It is composed of the President of Ireland, Seanad Éireann as the upper house, and Dáil Éireann as the lower house. Dublin_sentence_95

The President resides in Áras an Uachtaráin in Phoenix Park, while both houses of the Oireachtas meet in Leinster House, a former ducal palace on Kildare Street. Dublin_sentence_96

It has been the home of the Irish parliament since the creation of the Irish Free State in 1922. Dublin_sentence_97

The old Irish Houses of Parliament of the Kingdom of Ireland are located in College Green. Dublin_sentence_98

Government Buildings house the Department of the Taoiseach, the Council Chamber, the Department of Finance and the Office of the Attorney General. Dublin_sentence_99

It consists of a main building (completed 1911) with two wings (completed 1921). Dublin_sentence_100

It was designed by Thomas Manley Dean and Sir Aston Webb as the Royal College of Science. Dublin_sentence_101

The First Dáil originally met in the Mansion House in 1919. Dublin_sentence_102

The Irish Free State government took over the two wings of the building to serve as a temporary home for some ministries, while the central building became the College of Technology until 1989. Dublin_sentence_103

Although both it and Leinster House were intended to be temporary locations, they became the permanent homes of parliament from then on. Dublin_sentence_104

For elections to Dáil Éireann, the city is divided into five constituencies: Dublin Central (3 seats), Dublin Bay North (5 seats), Dublin North-West (3 seats), Dublin South-Central (4 seats) and Dublin Bay South (4 seats). Dublin_sentence_105

Nineteen TD's are elected in total. Dublin_sentence_106

Representation Dublin_section_8

In the 2016 general election the Dublin city area elected 6 Fine Gael, 4 Sinn Féin, 2 Fianna Fáil, 2 Independents 4 Change, 2 Independents, 1 People Before Profit, 1 Green Party and 1 Social Democrats TDs. Dublin_sentence_107

Geography Dublin_section_9

Landscape Dublin_section_10

Dublin is situated at the mouth of the River Liffey and encompasses a land area of approximately 117.8 square kilometres (45.5 sq mi) in east-central Ireland. Dublin_sentence_108

It is bordered by the Dublin Mountains, a low mountain range and sub range of the Wicklow Mountains, to the south and surrounded by flat farmland to the north and west. Dublin_sentence_109

Watercourses Dublin_section_11

See also: List of rivers of County Dublin Dublin_sentence_110

The River Liffey divides the city in two, between the Northside and the Southside. Dublin_sentence_111

The Liffey bends at Leixlip from a northeasterly route to a predominantly eastward direction, and this point also marks the transition to urban development from more agricultural land usage. Dublin_sentence_112

Two secondary rivers further divide the city  – the River Tolka, running southeast into Dublin Bay, and the River Dodder running northeast to near the mouth of the Liffey, and these and the Liffey have multiple tributaries. Dublin_sentence_113

A number of lesser rivers and streams also flow to the sea. Dublin_sentence_114

Two canals – the Grand Canal on the southside and the Royal Canal on the northside – ring the inner city on their way from the west and the River Shannon. Dublin_sentence_115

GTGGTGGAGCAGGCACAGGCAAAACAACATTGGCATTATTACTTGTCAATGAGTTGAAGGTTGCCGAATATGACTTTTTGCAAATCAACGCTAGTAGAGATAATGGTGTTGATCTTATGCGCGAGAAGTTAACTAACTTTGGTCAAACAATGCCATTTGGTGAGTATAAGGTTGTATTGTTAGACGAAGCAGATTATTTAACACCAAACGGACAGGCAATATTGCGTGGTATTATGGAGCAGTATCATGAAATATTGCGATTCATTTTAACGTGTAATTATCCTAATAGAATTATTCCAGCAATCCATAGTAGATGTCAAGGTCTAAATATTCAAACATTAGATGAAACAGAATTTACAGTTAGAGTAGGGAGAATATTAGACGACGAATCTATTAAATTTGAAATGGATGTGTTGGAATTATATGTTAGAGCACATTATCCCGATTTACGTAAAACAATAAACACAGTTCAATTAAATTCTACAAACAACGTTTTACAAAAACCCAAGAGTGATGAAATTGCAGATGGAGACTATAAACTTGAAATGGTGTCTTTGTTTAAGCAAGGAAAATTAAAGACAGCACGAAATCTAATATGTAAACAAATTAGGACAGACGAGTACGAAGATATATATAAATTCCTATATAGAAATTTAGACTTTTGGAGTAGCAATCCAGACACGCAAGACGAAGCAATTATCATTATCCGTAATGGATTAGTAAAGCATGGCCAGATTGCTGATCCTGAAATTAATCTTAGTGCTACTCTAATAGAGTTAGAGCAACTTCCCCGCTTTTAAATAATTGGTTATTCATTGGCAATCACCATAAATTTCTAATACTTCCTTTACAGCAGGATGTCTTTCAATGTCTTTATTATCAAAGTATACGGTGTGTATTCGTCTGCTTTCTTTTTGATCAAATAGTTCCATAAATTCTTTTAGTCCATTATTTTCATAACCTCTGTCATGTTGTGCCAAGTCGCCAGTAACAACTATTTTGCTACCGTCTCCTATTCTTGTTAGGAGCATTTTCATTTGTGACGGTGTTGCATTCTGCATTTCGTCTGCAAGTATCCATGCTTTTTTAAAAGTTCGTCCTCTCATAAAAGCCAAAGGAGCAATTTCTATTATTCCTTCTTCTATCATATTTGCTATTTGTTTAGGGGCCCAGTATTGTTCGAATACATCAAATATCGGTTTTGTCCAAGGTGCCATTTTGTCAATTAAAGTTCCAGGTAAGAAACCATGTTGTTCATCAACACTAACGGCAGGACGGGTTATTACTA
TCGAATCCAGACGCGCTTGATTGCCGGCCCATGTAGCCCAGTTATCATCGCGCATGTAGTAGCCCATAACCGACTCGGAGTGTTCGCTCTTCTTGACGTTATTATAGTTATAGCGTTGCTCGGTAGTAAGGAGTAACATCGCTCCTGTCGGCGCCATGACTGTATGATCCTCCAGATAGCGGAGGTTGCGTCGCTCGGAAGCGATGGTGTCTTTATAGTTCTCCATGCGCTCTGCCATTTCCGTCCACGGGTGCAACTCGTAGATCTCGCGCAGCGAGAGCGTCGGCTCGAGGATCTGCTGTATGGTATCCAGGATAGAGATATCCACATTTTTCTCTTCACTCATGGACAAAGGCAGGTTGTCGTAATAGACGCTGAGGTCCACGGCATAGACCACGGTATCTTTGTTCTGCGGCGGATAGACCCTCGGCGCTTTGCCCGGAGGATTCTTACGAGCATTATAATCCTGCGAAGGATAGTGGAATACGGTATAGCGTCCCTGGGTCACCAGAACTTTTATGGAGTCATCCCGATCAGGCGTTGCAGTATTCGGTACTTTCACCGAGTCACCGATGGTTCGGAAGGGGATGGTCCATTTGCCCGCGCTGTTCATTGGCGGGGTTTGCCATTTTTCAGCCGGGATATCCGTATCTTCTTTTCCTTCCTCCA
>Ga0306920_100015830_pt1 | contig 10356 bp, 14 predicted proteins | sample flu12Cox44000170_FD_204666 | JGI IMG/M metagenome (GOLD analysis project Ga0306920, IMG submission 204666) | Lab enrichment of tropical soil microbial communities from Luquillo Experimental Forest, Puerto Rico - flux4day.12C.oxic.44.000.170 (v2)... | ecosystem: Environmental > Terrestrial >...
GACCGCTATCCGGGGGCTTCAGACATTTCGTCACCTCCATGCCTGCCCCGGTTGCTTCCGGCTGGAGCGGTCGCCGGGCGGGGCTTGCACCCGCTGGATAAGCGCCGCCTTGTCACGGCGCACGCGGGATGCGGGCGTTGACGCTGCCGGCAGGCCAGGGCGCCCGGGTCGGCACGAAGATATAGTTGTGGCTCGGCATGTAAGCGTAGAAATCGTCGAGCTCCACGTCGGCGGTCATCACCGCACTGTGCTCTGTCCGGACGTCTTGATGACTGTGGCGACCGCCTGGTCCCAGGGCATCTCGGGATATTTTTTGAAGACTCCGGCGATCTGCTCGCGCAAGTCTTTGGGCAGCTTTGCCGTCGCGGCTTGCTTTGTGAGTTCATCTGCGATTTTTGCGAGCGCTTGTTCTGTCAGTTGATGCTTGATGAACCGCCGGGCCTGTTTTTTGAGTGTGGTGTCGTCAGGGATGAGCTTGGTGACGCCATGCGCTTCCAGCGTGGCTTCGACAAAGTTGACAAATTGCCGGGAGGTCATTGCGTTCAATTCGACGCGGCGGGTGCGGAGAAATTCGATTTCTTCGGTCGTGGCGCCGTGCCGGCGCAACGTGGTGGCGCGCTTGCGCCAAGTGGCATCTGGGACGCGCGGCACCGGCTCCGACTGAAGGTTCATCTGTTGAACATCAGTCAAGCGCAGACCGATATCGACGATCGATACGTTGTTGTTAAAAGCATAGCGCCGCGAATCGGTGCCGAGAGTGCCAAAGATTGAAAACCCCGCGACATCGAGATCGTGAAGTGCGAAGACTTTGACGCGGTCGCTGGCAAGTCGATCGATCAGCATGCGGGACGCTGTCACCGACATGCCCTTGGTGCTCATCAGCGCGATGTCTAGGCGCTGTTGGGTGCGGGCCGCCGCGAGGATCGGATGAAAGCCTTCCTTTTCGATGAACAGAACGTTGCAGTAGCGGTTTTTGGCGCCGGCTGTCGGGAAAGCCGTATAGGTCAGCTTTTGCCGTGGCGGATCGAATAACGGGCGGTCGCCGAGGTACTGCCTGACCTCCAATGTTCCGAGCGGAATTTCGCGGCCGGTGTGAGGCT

Cultural divide Dublin_section_12

A north–south division once, to some extent, traditionally existed, with the River Liffey as the divider. Dublin_sentence_116

The South side was generally seen as being more affluent and genteel than the North side. Dublin_sentence_117

There have also been some social divisions evident between the coastal suburbs in the east of the city, and the newer developments further to the west. Dublin_sentence_118

In some tourism and real-estate marketing contexts, inner Dublin is sometimes divided into a number of "quarters" or districts. Dublin_sentence_119

These include, the 'Medieval Quarter' (in the area of Dublin Castle, Christ Church and St Patrick's Cathedral and the old city walls), the 'Georgian Quarter' (including the area around St Stephen's Green, Trinity College, and Merrion Square), the 'Docklands Quarter' (around the Dublin Docklands and Silicon Docks), the 'Cultural Quarter' (around Temple Bar), and 'Creative Quarter' (between South William Street and George's Street). Dublin_sentence_120

Climate Dublin_section_13

Similar to much of the rest of northwestern Europe, Dublin experiences a maritime climate (Cfb) with mild-warm summers, cool winters, and a lack of temperature extremes. Dublin_sentence_121

The average maximum January temperature is 8.8 °C (48 °F), while the average maximum July temperature is 20.2 °C (68 °F). Dublin_sentence_122

On average, the sunniest months are May and June, while the wettest month is October with 76 mm (3 in) of rain, and the driest month is February with 46 mm (2 in). Dublin_sentence_123

Rainfall is evenly distributed throughout the year. Dublin_sentence_124

Dublin's sheltered location on the east coast makes it the driest place in Ireland, receiving only about half the rainfall of the west coast. Dublin_sentence_125

Ringsend in the south of the city records the lowest rainfall in the country, with an average annual precipitation of 683 mm (27 in), with the average annual precipitation in the city centre being 714 mm (28 in). Dublin_sentence_126

The main precipitation in winter is rain; however snow showers do occur between November and March. Dublin_sentence_127

Hail is more common than snow. Dublin_sentence_128